The preferable analysis ․ holds that due diligence on the part of the plaintiff in bringing his action is an essential element for the applicability of the doctrine of equitable estoppel, to be demonstrated by the plaintiff when he seeks the shelter of the doctrine [citation omitted].   Under this approach, which we endorse, the burden is on the plaintiff to establish that the action was brought within a reasonable time after the facts giving rise to the estoppel have ceased to be operational.

Here, each of the representations fails to meet the four-pronged test in at least the following respects:  (1) The record is barren of any showing that the statement about unavailability of blood screening in 1984 was false, and more particularly, that Nurse McGovern knew it to be false.  (2) Plaintiff never paid the slightest heed to the “don't tell anybody else” advice.   She promptly placed herself under the care of a succession of other doctors expert in HIV/AIDS treatment, never sought further treatment at Lenox Hill, and confided her condition to “a long list” of friends.  (3) The comment that HIV might not necessarily evolve into full-blown AIDS was probably true, but even if not, did not deceive plaintiff as to the gravity of her condition.   At her deposition, plaintiff testified that when she learned in 1987 that she was HIV positive, she thought she was “going to die” as a result.  (4) Plaintiff failed to raise an issue of fact as to the allegation of coerced release, which is firmly denied by the hospital.   This charge is belied by the fact that in all the years since the alleged execution of the release, neither plaintiff nor her husband ever demanded a copy.   Neither one is able to describe it in any way.   More to the point, this purported document never became “operational” in the Simcuski sense because it was never mentioned or assessed affirmatively by the hospital, and plaintiff's decision to seek legal counsel was not reached until 1996, upon the onset of a severe tuberculosis infection, with the action formally commenced more than two years later.   The existence vel non of the release played no part.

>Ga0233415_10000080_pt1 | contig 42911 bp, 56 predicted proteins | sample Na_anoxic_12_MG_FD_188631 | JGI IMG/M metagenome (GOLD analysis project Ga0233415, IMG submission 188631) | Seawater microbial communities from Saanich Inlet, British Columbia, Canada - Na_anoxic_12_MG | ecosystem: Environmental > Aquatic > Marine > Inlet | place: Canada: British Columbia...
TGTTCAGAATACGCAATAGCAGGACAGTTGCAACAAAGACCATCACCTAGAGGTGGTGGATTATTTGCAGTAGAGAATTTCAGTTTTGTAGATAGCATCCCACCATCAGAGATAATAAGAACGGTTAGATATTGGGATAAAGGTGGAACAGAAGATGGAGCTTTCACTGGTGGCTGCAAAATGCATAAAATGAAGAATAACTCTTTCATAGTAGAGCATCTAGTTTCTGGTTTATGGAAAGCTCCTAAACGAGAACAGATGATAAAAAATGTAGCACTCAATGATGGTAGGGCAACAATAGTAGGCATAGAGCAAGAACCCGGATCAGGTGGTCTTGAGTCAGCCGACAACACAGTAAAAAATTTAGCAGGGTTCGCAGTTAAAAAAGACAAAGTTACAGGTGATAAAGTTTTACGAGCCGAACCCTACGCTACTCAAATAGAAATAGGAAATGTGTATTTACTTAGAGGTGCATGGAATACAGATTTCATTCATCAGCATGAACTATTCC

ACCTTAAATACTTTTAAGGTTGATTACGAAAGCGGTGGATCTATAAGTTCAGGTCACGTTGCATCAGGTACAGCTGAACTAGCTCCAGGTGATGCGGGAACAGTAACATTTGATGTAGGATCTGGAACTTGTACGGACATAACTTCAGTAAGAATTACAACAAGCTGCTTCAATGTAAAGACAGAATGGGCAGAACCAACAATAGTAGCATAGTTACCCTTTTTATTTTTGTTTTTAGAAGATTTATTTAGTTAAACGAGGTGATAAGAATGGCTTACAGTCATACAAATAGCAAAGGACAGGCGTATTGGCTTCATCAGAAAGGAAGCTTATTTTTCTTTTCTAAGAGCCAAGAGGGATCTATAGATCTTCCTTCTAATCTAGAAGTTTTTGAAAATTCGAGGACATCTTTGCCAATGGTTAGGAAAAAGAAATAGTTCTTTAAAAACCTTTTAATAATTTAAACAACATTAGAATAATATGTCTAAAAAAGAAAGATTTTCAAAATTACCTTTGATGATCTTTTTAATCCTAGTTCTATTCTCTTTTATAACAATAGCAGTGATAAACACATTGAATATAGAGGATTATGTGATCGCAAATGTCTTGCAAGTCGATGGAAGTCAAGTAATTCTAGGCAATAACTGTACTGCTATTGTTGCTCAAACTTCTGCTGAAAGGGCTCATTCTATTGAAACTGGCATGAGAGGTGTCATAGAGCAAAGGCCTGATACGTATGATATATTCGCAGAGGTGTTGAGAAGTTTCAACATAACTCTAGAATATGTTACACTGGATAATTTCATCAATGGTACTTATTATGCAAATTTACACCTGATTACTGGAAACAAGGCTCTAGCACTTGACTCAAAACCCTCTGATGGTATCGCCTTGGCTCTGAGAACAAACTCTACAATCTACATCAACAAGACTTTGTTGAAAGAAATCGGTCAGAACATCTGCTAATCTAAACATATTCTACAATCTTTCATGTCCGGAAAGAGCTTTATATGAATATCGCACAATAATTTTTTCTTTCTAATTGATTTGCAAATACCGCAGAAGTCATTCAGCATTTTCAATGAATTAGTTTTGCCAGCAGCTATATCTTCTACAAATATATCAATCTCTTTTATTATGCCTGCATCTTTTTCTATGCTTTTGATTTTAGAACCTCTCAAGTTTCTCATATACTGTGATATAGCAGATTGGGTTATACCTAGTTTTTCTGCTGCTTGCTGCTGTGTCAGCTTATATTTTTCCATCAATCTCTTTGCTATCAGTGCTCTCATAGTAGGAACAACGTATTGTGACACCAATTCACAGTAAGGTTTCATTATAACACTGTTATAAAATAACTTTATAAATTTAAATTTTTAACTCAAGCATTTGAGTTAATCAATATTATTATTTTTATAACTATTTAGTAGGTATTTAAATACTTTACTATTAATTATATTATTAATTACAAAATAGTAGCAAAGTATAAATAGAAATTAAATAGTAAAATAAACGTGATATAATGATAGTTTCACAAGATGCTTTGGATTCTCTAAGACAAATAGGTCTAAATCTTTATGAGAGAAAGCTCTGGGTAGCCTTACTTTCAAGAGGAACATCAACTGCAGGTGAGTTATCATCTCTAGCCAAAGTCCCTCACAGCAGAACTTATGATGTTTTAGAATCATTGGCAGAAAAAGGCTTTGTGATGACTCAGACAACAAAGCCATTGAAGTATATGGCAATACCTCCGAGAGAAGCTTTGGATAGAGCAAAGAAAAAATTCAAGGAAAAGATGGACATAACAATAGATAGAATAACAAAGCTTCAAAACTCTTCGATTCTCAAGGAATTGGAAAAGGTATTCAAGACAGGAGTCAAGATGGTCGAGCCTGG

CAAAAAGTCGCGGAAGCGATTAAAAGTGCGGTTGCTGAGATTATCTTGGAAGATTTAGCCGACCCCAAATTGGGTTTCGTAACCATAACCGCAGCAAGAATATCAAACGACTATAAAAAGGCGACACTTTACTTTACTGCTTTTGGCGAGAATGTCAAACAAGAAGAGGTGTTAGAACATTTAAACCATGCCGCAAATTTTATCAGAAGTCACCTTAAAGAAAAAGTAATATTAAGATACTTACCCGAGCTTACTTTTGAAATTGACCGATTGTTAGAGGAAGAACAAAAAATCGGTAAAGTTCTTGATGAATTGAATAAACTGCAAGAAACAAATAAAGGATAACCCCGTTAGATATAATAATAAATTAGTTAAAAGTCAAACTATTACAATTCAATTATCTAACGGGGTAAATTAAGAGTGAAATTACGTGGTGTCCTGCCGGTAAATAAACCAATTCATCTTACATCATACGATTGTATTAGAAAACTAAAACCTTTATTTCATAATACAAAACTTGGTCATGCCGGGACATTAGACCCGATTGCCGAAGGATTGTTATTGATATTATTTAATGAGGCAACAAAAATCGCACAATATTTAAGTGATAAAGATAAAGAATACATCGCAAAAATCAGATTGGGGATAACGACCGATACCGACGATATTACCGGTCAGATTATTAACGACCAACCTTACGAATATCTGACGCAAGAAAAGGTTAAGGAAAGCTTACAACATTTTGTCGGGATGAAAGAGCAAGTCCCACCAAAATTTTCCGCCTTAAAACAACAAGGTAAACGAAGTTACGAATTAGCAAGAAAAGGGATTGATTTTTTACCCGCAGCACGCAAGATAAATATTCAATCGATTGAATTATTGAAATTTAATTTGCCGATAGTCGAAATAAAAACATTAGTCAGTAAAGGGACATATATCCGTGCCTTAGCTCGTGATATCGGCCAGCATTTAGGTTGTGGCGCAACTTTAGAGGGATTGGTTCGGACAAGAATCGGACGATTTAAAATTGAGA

Ironically, Simcuski, so heavily relied upon by plaintiff and cited by the motion court, provides, in reality, a formidable obstacle to plaintiff's struggle to escape the Statute of Limitations.   There, the defendant doctor was alleged to have negligently injured a cervical nerve of the patient in the course of removing a node, and thereafter lied about and concealed his error and, worse still, prescribed a course of hydrotherapy which was not only useless, but by the passage of time deprived the patient of any chance of recovery that competent medical help might have provided.   All of this deceit continued until the Statute of Limitations ran out.   Thus Simcuski, which began and ended with concealment, fully justified the application of equitable estoppel.   In contrast, the case before us began with full disclosure to plaintiff of a possibly grave condition of which she had no knowledge, coupled with appropriate warnings for swift diagnosis and treatment which the hospital both urged and offered.   Whatever shortcomings may, with the benefit of hindsight, be laid at Nurse McGovern's feet (and we do not perceive any), they cannot be causally linked to any legal remedy that plaintiff failed to seek in a timely fashion.